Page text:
DSRU expands research team and 80% are women, nearly double the UK average in science roles
Ahead of International Women’s Day on Tuesday 8 March, the UK’s independent Drug Safety Research Unit (DSRU) has announced it’s doubled the size of its research team in the past year, and that 80% of researchers are women, nearly double the UK average.
The Covid-19 pandemic created unprecedented demand for DSRU’s drug safety studies in the UK and Europe, monitoring and analysing adverse effects of new drugs and vaccines.
These run alongside a substantial portfolio of non-Covid-19 research, including safety studies for UK’s annual flu vaccine, post-operation painkillers, treatments for ulcerative colitis and to prevent dribbling in children with neurological disorders.
DSRU’s 11-strong team of highly qualified medics and postgraduate research fellows includes nine women and two men.
Nationally, less than half (46%) of professional science roles are carried out by women, while just 24% of all STEM roles – covering science, technology, engineering and maths – are carried out by women, according to figures from the Office of National Statistics (1).
Professor Saad Shakir, director of the DSRU, said: “Our research informs national regulators and pharmaceutical companies on whether products are safe, so we need excellent scientists and medics to produce these crucial analyses. As we’ve grown our team, our goal has always been to find the very best person for each role. But I think we’ve been more progressive than many scientific institutions in recognising that flexible working has benefits for our researchers individually, and for what DSRU can deliver for our stakeholders.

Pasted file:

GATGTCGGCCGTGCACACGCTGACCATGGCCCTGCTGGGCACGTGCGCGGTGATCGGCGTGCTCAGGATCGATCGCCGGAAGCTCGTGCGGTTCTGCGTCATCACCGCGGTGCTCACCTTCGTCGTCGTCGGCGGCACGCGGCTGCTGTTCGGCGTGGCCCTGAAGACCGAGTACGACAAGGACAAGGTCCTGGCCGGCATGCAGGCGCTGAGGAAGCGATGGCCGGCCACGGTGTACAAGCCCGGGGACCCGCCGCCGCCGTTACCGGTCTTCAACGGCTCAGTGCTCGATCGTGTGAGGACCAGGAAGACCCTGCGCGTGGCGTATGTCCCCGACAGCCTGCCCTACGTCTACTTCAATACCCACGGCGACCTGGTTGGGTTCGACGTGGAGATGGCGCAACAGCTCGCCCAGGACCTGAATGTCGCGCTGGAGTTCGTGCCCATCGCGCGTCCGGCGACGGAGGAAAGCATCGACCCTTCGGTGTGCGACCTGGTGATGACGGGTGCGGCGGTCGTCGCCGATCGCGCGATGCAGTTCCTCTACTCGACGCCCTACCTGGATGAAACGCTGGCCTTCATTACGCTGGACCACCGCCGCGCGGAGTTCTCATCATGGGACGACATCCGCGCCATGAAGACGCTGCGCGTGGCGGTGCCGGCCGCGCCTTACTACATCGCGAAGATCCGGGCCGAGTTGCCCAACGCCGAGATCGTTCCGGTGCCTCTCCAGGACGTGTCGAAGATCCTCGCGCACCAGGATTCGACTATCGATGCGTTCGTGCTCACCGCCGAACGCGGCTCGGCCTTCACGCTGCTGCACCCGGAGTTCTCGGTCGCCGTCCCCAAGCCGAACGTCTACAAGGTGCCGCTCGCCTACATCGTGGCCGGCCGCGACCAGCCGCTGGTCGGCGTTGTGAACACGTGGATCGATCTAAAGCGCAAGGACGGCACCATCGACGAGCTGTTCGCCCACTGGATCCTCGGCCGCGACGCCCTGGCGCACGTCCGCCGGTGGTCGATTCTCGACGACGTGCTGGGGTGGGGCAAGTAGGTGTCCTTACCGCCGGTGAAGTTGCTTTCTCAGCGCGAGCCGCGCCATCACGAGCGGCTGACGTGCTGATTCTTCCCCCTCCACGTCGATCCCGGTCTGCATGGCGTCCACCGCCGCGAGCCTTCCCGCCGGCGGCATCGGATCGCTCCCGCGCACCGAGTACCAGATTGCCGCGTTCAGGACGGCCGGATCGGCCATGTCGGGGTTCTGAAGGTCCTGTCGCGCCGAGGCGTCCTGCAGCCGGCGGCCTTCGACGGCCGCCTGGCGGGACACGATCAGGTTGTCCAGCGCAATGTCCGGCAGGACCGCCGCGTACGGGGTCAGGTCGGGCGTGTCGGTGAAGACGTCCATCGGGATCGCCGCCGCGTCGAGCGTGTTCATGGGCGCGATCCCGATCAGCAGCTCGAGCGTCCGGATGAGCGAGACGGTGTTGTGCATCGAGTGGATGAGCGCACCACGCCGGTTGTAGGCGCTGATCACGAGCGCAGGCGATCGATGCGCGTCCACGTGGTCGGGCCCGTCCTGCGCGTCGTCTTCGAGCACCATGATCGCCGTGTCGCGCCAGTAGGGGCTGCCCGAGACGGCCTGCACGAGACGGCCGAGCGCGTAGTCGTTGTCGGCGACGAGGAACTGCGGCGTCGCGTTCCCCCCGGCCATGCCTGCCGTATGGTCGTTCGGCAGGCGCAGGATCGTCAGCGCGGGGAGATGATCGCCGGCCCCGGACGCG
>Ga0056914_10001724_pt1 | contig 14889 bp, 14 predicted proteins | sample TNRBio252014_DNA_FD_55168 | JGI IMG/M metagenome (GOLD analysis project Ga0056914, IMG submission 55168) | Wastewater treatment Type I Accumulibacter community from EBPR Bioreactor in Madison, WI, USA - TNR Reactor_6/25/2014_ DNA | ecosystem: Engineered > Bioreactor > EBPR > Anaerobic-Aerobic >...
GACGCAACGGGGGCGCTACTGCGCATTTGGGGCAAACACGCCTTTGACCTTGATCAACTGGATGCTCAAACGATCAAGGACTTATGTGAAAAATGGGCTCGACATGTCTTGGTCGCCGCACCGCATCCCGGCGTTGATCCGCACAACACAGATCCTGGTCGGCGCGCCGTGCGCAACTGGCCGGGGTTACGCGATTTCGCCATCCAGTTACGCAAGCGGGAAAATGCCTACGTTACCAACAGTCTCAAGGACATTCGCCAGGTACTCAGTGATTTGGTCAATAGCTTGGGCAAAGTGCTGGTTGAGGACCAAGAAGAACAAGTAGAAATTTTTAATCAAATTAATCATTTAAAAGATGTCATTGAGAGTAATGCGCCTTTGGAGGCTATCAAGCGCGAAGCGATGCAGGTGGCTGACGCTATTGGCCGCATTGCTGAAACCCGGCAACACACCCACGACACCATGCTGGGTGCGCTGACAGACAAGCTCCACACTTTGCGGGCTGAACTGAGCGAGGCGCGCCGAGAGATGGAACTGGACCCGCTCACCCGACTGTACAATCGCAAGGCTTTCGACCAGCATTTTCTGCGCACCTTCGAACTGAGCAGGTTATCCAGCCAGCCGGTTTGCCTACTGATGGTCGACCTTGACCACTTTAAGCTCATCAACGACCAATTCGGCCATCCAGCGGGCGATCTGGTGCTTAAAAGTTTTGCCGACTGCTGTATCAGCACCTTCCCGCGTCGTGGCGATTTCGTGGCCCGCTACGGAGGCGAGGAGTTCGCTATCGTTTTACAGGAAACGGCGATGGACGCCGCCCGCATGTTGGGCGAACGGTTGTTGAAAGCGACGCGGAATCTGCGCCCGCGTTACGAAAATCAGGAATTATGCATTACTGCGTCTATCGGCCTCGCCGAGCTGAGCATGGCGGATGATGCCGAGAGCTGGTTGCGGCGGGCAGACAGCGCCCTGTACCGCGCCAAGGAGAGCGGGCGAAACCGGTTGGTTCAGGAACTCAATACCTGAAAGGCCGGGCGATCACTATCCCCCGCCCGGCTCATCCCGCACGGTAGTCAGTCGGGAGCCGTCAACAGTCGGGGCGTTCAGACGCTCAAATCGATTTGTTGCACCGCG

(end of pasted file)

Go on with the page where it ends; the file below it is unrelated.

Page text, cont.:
“Offering flexibility allows us to recruit better candidates from a larger talent pool, who are then more engaged and productive on research assignments. We’ve been able to attract some very highly skilled and experienced women, including working mothers, by offering the chance to work from home – even before the pandemic – or reduced hours, so they can balance a challenging and fulfilling job with their lives at home.”
Dr Catherine Fry joined DSRU in September 2021 as epidemiology research fellow, following a two-year career break after her youngest son was born.
She said: “I left my previous job with a nutrition firm because I couldn’t get the flexibility I needed round my children. When I started looking for jobs again last year, I saw the DSRU role, which mentioned flexible working and I now work three days a week. I’m loving it so far. I’m focusing on epidemiological analysis, which I really wanted. It’s a busy and challenging role that stretches me professionally. But I still get the time I want with my children.”
Dr Alison Evans is a senior research fellow currently leading DSRU’s safety study on the AstraZeneca Covid-19 vaccine. She joined DSRU in 2012, after working as a postdoctoral research fellow at University College London studying the genetic aspects of hereditary heart disease.
She said: “Part of the offer from DSRU was doing half days on Fridays, with the morning working from home, and this was long before the pandemic. I don’t have children but this flexibility still makes a huge difference to my week as I can get some chores, or life admin, done and my weekends are free so I can do more fun things.
“Not many research employers have been so forward-thinking. I’m sure the extra flexibility together with the professional opportunities to learn and advance are what’s attracted so many talented women to DSRU.”
The DSRU is an independent and internationally renowned research unit that monitors, studies and communicates the safety and risk management of medicines.